When the U.S. House returns from its recess in a few weeks, representatives are expected to consider a bill that slashes $40 billion from the Supplemental Nutrition Assistance Program (SNAP), formerly known as the Food Stamp Program. A cut that size eliminates benefits for up to four million people in the U.S. In Georgia, about 168,000 people are at risk of losing their SNAP benefits under the proposal.

The cuts proposed by the House are largely achieved by eliminating waivers that states can use to continue to help low-income adults working less than 20 hours per week put food on the table when unemployment spikes.  Without the waivers, these individuals will not be allowed to receive SNAP benefits for more than three months every three years, no matter how diligent their job search is.  More than 45 states with Democratic and Republican governors– including Georgia –requested these waivers this fiscal year. 

National statistics indicate the 168,000 Georgians who stand to lose benefits under the proposal are extremely poor. They are more likely than other SNAP participants to lack basic job skills, including reading, writing and basic mathematics.  Their average gross income is far below the poverty line, about $2,500 per year. 

In addition to the cuts under the pending House plan, Georgia is still not required to provide every adult receiving SNAP and working less than 20 hours a week with job training, adult education or skills development programs. In an economy that increasingly values high-skilled labor, taking SNAP benefits away from low-income, low-skilled adults without providing them the means to increase their income is akin to telling hungry people without shoes to “pull themselves up by their own bootstraps.”  

The House is also expected to include a measure that gives states an incentive to end SNAP benefits for low-income, unemployed adults ­and their children.  This draconian measure, known as the Southerland Amendment, allows states to keep half of the “savings” they generate by taking SNAP benefits away from these families.  States could then use that money for anything, including passing new tax cuts or corporate subsidies.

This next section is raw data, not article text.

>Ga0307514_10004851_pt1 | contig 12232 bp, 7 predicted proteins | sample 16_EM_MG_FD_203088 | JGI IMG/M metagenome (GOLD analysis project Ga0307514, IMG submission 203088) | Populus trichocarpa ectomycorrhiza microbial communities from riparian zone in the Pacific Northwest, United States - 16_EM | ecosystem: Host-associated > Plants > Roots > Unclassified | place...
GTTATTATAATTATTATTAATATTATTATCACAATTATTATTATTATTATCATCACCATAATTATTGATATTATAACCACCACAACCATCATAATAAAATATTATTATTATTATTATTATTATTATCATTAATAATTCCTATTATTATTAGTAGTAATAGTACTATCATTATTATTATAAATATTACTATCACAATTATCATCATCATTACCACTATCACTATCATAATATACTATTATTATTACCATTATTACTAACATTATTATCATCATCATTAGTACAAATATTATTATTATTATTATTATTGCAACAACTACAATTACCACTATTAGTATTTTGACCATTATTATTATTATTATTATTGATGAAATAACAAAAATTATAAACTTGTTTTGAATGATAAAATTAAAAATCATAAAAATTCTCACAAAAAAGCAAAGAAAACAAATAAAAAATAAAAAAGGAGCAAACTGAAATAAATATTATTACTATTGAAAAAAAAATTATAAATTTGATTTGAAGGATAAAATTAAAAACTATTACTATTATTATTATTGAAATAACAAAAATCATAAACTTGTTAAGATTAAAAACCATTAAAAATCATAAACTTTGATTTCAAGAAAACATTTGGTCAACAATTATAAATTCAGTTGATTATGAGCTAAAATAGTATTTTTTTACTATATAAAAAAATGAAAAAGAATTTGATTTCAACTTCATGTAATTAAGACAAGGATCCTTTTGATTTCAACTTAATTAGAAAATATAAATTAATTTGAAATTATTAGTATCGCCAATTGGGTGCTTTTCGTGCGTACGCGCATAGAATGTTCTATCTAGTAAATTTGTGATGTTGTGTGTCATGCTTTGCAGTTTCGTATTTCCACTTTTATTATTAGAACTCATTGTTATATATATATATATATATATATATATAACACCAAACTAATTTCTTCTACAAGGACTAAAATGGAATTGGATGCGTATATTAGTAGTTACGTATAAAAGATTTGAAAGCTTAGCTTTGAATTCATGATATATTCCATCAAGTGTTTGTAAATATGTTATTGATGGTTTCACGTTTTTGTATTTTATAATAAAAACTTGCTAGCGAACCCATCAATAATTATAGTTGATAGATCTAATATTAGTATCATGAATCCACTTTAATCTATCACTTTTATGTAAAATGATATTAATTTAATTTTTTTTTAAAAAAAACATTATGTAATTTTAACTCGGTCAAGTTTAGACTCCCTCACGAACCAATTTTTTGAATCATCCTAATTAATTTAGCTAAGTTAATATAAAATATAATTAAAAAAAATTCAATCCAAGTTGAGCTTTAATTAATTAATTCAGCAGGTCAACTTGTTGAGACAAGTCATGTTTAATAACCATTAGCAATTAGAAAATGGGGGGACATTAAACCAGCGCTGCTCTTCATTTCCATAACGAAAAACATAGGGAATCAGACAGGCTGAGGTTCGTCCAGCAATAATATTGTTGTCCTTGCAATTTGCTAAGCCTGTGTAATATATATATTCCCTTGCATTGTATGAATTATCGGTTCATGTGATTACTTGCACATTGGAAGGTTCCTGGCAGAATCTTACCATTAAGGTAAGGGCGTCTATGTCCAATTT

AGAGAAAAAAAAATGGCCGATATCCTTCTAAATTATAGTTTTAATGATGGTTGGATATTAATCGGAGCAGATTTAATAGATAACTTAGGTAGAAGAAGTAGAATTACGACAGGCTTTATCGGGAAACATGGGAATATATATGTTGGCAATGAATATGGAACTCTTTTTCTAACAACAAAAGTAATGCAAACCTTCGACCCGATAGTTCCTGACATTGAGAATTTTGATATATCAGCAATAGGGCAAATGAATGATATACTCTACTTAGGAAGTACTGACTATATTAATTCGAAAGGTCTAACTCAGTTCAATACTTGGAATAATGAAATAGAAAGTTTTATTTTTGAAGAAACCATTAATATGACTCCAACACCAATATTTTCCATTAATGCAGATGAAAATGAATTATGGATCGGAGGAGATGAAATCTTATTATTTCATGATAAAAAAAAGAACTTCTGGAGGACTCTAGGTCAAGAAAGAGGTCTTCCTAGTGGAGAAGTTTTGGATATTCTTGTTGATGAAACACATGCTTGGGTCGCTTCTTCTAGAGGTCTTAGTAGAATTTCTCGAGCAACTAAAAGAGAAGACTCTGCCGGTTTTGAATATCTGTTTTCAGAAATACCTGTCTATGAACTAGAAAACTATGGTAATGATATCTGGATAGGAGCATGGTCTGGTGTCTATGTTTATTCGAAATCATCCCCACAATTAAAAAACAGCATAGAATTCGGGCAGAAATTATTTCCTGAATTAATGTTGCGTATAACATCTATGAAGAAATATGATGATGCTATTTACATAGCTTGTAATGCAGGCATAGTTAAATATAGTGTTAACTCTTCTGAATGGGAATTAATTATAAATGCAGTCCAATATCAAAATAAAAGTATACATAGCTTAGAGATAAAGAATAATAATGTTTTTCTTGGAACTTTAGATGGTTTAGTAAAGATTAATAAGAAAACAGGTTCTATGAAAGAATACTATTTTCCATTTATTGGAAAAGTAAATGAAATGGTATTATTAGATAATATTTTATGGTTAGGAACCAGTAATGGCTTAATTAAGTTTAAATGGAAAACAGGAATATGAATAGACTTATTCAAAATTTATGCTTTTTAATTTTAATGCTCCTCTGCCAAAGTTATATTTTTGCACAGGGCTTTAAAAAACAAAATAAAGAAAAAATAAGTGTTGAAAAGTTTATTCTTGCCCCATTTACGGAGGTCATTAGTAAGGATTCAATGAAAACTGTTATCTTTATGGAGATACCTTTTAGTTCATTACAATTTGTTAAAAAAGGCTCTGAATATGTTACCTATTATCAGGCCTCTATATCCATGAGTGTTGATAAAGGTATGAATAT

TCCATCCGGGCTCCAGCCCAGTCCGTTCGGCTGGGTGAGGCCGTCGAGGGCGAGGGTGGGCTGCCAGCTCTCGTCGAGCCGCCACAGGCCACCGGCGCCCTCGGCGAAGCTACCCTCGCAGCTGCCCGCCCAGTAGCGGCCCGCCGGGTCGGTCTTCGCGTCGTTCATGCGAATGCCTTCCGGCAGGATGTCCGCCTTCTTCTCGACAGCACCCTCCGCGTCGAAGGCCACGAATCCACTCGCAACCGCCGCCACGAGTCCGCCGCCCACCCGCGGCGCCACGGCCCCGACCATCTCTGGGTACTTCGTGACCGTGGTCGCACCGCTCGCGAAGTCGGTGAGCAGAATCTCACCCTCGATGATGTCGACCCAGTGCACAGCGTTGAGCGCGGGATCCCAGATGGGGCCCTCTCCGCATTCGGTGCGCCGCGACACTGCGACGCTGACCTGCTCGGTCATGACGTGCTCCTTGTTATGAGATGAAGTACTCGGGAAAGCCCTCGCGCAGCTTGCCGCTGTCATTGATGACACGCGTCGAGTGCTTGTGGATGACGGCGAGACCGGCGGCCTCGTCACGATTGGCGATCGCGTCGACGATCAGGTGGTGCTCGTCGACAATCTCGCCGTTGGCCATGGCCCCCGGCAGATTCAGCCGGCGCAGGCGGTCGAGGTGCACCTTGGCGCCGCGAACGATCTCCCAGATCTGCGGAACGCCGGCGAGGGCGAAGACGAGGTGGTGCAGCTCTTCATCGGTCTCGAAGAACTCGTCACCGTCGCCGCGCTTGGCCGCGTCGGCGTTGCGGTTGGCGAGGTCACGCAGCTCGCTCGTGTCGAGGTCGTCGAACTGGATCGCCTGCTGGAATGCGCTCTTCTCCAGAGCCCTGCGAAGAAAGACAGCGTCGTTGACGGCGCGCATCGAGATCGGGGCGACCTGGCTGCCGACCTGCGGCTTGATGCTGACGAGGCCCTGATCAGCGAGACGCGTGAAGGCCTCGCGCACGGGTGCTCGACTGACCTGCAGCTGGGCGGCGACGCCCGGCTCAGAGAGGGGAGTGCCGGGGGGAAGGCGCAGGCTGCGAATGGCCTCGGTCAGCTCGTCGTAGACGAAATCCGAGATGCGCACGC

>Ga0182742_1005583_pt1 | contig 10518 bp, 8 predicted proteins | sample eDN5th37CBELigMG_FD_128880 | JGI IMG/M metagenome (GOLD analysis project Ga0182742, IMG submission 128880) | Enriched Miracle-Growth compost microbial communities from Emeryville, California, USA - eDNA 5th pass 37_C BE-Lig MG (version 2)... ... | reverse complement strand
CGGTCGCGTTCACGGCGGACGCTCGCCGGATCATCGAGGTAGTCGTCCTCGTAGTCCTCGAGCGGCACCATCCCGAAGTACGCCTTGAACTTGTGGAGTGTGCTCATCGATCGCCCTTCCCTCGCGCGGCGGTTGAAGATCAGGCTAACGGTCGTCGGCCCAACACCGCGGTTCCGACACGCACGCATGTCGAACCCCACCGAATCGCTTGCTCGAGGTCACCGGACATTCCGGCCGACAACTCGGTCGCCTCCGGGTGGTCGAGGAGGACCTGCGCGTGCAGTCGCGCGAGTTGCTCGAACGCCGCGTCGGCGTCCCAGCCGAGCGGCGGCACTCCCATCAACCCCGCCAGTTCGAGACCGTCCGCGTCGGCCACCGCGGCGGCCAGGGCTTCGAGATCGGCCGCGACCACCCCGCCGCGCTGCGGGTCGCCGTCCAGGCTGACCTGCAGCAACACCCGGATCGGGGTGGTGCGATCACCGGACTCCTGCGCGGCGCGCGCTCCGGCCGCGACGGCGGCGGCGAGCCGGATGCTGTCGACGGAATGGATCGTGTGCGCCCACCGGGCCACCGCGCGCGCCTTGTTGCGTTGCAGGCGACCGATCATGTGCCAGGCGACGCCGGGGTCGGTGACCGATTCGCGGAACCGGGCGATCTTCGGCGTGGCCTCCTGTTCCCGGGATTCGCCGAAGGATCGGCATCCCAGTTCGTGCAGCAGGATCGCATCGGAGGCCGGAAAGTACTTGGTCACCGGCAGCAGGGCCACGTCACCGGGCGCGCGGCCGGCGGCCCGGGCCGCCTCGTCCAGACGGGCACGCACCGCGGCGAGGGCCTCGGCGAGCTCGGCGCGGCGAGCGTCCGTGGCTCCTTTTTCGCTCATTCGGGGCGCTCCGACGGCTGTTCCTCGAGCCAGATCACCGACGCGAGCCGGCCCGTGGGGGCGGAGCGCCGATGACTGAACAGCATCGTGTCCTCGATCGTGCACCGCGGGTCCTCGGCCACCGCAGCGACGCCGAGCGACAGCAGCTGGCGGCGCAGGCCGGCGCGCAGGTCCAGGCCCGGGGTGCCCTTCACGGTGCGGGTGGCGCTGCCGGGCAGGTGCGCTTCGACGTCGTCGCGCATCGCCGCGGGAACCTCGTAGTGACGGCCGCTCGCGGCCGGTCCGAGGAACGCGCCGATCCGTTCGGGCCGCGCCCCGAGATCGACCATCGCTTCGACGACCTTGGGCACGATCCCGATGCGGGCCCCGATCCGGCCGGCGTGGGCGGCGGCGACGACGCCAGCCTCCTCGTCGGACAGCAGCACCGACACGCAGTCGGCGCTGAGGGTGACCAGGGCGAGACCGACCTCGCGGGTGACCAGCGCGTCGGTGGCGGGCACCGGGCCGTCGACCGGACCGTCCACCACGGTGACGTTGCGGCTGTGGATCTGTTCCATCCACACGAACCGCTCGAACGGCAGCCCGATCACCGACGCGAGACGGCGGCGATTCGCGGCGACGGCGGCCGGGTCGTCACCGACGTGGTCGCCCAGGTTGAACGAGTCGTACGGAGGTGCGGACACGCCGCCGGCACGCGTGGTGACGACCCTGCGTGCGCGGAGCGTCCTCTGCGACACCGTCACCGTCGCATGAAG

As reported in a our new fact sheet, the $40 billion in cuts proposed by the House will come on top of a benefit cut for all families receiving SNAP benefits already set to take place November 1.  For families of three, this cut will be about $29 per month, bringing their average SNAP benefits down to about $1.40 per person per meal from about $1.50.

The cuts to SNAP proposed by the House are harsh.  Imposing them in a time of historically high unemployment is severe.  Taking away food assistance from millions of people should not be on the to-do list of U.S. representatives. 

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Melissa Johnson
Melissa Johnson joined GBPI in 2012 as a policy analyst responsible for analyzing Georgia budget and policy decisions in the areas of poverty reduction, social services, and workforce supports. Within these areas, Melissa’s priorities include state and federal safety net programs, Unemployment Insurance, vocational rehabilitation programs, and child welfare programs. Melissa holds a Juris Doctor from Emory University in addition to a MBA and Bachelor of Science degree in business administration from Florida Agricultural and Mechanical University.

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